Time logged before Full Steam Ahead: 1 hour
There are several games I’ve covered (and many more to come) in this series that are difficult to write about. Some are simply too short for me to get much of a read on them. Others are outside my area of expertise. Others are big enough games that I would have to dedicate inordinate amounts of time in order to do them justice.
Others are just kind of weird. The weird games are often the most difficult to write about for a variety of reasons. First of all, weird is an awfully subjective term. For all I know, the weirdest game I’ve ever played could be completely mundane to someone else. What’s more, I always feel like there must be something I’ve missed, some key to help me understand the game, and that I’m not giving it a fair shake.
Cosmic DJ is a short game. It is a game about dance music, a subject where I’m competely clueless. And while it’s not terribly complex or difficult, it is certainly weird.
Perhaps unsurprisingly, this game was a gift from Adam from a few years ago. It allows you to create music. The goal of the game is to restore peace and order to the galaxy through the power of music, in some of the strangest game levels I’ve ever played.
One has me restoring the guardian of a radio transmitter (referred to in-game as a “Jamtenna”). This is simple enough, except the guardian is a Corgi. The Corgi must be restored using the power of music.
Another has me using the power of music to convince the former members of a band to quit their boring jobs and reunite for one last show. Another has me using the power of music to take back a galactic civilization from another DJ’s bad vibes.
Often I use screenshots to emphasize a particularly powerful moment in a game, or showcase an interesting design choice. For this game, I found myself taking screenshots just to prove I wasn’t hallucinating due to a lack of sleep.
So, how exactly does one use the power of music? Each section of a level gives me 5 pre-recorded instruments, each of which plays four unique notes, and a 32 beat loop to fit them in. Some levels give me really nice instruments that sound pretty good together. Other give me the strangest sounds; most of the corgi levels have an instrument that is just dog barks.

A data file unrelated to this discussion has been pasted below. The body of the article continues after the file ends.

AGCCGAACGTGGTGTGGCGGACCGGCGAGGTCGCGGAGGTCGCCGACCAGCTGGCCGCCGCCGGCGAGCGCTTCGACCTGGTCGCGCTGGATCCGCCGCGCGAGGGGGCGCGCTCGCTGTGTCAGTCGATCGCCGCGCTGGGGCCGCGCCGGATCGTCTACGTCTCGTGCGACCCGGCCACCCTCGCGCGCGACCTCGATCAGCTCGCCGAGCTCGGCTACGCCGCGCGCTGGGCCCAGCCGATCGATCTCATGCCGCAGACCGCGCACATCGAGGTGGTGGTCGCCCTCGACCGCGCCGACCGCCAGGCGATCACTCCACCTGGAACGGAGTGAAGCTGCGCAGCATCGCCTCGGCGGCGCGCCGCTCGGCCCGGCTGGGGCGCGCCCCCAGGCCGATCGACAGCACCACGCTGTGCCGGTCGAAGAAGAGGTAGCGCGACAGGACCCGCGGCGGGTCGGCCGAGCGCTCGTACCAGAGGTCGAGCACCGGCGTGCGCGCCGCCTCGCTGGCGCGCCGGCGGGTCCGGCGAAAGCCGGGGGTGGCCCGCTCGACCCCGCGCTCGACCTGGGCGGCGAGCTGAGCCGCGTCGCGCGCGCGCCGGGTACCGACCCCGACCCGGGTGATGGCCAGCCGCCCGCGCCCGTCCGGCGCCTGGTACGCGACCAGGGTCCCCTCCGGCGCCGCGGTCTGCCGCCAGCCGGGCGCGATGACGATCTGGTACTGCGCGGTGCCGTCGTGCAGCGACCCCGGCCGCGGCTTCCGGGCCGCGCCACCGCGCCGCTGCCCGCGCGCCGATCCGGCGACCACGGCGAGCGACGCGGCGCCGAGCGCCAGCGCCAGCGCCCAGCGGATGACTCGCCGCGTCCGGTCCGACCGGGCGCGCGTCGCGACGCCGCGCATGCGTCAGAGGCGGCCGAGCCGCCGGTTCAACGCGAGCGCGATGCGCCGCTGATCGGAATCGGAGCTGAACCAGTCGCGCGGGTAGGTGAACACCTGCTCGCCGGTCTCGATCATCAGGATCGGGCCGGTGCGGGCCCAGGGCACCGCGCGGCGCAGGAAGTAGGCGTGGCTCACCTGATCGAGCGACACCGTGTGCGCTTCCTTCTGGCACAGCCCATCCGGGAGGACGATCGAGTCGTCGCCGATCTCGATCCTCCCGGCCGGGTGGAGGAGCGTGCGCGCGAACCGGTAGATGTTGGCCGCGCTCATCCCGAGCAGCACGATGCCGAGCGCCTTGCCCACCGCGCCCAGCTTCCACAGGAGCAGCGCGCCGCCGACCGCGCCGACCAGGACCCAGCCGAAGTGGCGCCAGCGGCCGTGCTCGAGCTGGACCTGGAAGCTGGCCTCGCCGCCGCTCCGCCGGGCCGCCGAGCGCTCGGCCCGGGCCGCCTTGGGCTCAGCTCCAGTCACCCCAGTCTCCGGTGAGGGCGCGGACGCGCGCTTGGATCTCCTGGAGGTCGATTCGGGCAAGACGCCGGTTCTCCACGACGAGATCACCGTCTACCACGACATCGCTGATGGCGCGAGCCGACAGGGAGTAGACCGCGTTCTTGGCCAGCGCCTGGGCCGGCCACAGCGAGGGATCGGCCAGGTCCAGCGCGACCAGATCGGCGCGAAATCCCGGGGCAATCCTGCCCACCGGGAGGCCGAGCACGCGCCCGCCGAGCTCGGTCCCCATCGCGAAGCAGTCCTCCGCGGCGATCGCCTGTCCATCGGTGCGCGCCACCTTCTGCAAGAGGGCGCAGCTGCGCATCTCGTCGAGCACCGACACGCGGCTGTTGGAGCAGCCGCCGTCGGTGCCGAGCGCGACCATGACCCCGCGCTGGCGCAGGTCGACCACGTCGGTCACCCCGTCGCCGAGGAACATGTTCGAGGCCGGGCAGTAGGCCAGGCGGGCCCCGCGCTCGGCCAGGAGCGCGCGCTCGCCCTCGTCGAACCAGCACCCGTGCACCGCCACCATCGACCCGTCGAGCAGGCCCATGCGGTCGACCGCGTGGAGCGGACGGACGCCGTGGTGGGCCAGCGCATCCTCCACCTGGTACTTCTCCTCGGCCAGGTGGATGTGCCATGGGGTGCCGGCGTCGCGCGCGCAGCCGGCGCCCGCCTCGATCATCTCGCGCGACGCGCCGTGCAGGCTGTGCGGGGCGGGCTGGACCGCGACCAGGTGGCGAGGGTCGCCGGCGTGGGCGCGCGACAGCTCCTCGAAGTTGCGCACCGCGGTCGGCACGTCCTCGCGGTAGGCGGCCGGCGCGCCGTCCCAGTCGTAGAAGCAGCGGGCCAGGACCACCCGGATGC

Electronic dance music is not really my jam (or at least, is not my primary jam) so I’m at a bit of a loss knowing what sounds good or not. This confusion is increased by the instruments frequently being odd, the fact that music preferences are highly subjective, and the fact that I only have 32 beats in the loop.
The game gets around subjectivity by having songs measured on a “Jam Meter”. The Jam Meter doesn’t care about where notes are placed, or timing, or musical keys, or syncopation, or any other musical terminology. It cares only about the number of notes from each of the five instruments. It doesn’t matter how bad my music sounds, as long as I’ve placed enough notes, the Jam Meter fills up every time.
It reminds me of my university days when I’d have 2947 words of a minimum 3000 word essay, and have go back to expand all my contractions. Just as my writing came across as forced and and unnecessarily convoluted (okay, my writing is still frequently unnecessarily convoluted, sue me), so the music becomes overcrowded. Too many notes, and all that.
The game also mixes together the music I make to create longer, connected songs, and give me the option to download them or share them. I chose not to, because if I don’t really enjoy the music I’m making, I have a hard time believing anyone else would.
For all of that, Cosmic DJ is a fun, amusing, short little game, and I’m glad I finished it. And while the music made by the game isn’t really fun for me, I can think of one or two people I know who would really get a kick out of it.
Next Episode: Endless Space
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